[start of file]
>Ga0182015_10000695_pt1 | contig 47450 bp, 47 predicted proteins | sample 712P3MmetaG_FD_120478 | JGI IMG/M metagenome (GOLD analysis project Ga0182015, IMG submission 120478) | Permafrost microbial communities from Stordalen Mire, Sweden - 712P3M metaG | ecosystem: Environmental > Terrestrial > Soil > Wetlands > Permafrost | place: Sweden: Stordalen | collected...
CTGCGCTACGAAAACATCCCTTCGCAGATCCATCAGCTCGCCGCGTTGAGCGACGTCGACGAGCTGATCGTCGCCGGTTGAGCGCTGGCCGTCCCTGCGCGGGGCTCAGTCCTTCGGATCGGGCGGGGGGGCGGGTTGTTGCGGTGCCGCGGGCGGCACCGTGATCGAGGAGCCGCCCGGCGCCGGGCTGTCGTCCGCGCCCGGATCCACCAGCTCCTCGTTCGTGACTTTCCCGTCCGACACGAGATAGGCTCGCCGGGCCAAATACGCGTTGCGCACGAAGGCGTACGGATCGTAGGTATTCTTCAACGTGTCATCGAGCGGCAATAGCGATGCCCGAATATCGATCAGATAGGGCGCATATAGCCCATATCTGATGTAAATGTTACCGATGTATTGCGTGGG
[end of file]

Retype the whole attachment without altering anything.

>Ga0182015_10000695_pt1 | contig 47450 bp, 47 predicted proteins | sample 712P3MmetaG_FD_120478 | JGI IMG/M metagenome (GOLD analysis project Ga0182015, IMG submission 120478) | Permafrost microbial communities from Stordalen Mire, Sweden - 712P3M metaG | ecosystem: Environmental > Terrestrial > Soil > Wetlands > Permafrost | place: Sweden: Stordalen | collected...
CTGCGCTACGAAAACATCCCTTCGCAGATCCATCAGCTCGCCGCGTTGAGCGACGTCGACGAGCTGATCGTCGCCGGTTGAGCGCTGGCCGTCCCTGCGCGGGGCTCAGTCCTTCGGATCGGGCGGGGGGGCGGGTTGTTGCGGTGCCGCGGGCGGCACCGTGATCGAGGAGCCGCCCGGCGCCGGGCTGTCGTCCGCGCCCGGATCCACCAGCTCCTCGTTCGTGACTTTCCCGTCCGACACGAGATAGGCTCGCCGGGCCAAATACGCGTTGCGCACGAAGGCGTACGGATCGTAGGTATTCTTCAACGTGTCATCGAGCGGCAATAGCGATGCCCGAATATCGATCAGATAGGGCGCATATAGCCCATATCTGATGTAAATGTTACCGATGTATTGCGTGGG